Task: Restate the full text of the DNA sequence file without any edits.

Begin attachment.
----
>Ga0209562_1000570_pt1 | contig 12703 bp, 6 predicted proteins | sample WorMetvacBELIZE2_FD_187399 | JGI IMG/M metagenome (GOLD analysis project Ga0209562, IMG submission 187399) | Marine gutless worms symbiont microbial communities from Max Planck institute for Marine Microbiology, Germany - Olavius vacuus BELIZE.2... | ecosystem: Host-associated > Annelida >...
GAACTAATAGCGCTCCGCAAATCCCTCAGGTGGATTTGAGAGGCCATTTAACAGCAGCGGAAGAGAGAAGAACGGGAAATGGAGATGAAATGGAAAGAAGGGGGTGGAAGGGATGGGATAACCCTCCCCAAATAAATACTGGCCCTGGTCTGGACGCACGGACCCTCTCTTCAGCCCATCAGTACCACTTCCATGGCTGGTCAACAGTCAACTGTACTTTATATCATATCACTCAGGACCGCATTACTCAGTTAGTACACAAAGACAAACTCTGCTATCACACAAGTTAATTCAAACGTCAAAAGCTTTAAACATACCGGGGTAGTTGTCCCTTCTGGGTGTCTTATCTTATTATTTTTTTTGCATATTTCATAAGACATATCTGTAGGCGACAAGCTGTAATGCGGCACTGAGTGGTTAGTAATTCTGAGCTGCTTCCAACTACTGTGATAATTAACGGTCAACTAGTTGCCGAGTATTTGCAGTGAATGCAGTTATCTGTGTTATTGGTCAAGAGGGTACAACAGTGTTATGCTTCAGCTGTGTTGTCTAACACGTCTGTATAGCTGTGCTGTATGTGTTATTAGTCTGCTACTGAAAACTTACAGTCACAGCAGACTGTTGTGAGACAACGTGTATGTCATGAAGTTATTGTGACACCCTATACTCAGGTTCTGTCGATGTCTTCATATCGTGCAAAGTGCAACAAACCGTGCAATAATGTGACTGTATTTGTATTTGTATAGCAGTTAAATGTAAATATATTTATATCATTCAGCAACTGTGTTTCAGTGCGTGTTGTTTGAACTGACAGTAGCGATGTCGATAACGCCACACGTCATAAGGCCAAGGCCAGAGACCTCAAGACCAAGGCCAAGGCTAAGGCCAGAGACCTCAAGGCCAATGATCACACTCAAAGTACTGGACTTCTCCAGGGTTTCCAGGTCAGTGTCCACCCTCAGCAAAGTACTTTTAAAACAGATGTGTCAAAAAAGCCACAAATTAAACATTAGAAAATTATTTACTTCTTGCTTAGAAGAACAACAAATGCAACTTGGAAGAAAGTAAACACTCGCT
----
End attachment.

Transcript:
>Ga0209562_1000570_pt1 | contig 12703 bp, 6 predicted proteins | sample WorMetvacBELIZE2_FD_187399 | JGI IMG/M metagenome (GOLD analysis project Ga0209562, IMG submission 187399) | Marine gutless worms symbiont microbial communities from Max Planck institute for Marine Microbiology, Germany - Olavius vacuus BELIZE.2... | ecosystem: Host-associated > Annelida >...
GAACTAATAGCGCTCCGCAAATCCCTCAGGTGGATTTGAGAGGCCATTTAACAGCAGCGGAAGAGAGAAGAACGGGAAATGGAGATGAAATGGAAAGAAGGGGGTGGAAGGGATGGGATAACCCTCCCCAAATAAATACTGGCCCTGGTCTGGACGCACGGACCCTCTCTTCAGCCCATCAGTACCACTTCCATGGCTGGTCAACAGTCAACTGTACTTTATATCATATCACTCAGGACCGCATTACTCAGTTAGTACACAAAGACAAACTCTGCTATCACACAAGTTAATTCAAACGTCAAAAGCTTTAAACATACCGGGGTAGTTGTCCCTTCTGGGTGTCTTATCTTATTATTTTTTTTGCATATTTCATAAGACATATCTGTAGGCGACAAGCTGTAATGCGGCACTGAGTGGTTAGTAATTCTGAGCTGCTTCCAACTACTGTGATAATTAACGGTCAACTAGTTGCCGAGTATTTGCAGTGAATGCAGTTATCTGTGTTATTGGTCAAGAGGGTACAACAGTGTTATGCTTCAGCTGTGTTGTCTAACACGTCTGTATAGCTGTGCTGTATGTGTTATTAGTCTGCTACTGAAAACTTACAGTCACAGCAGACTGTTGTGAGACAACGTGTATGTCATGAAGTTATTGTGACACCCTATACTCAGGTTCTGTCGATGTCTTCATATCGTGCAAAGTGCAACAAACCGTGCAATAATGTGACTGTATTTGTATTTGTATAGCAGTTAAATGTAAATATATTTATATCATTCAGCAACTGTGTTTCAGTGCGTGTTGTTTGAACTGACAGTAGCGATGTCGATAACGCCACACGTCATAAGGCCAAGGCCAGAGACCTCAAGACCAAGGCCAAGGCTAAGGCCAGAGACCTCAAGGCCAATGATCACACTCAAAGTACTGGACTTCTCCAGGGTTTCCAGGTCAGTGTCCACCCTCAGCAAAGTACTTTTAAAACAGATGTGTCAAAAAAGCCACAAATTAAACATTAGAAAATTATTTACTTCTTGCTTAGAAGAACAACAAATGCAACTTGGAAGAAAGTAAACACTCGCT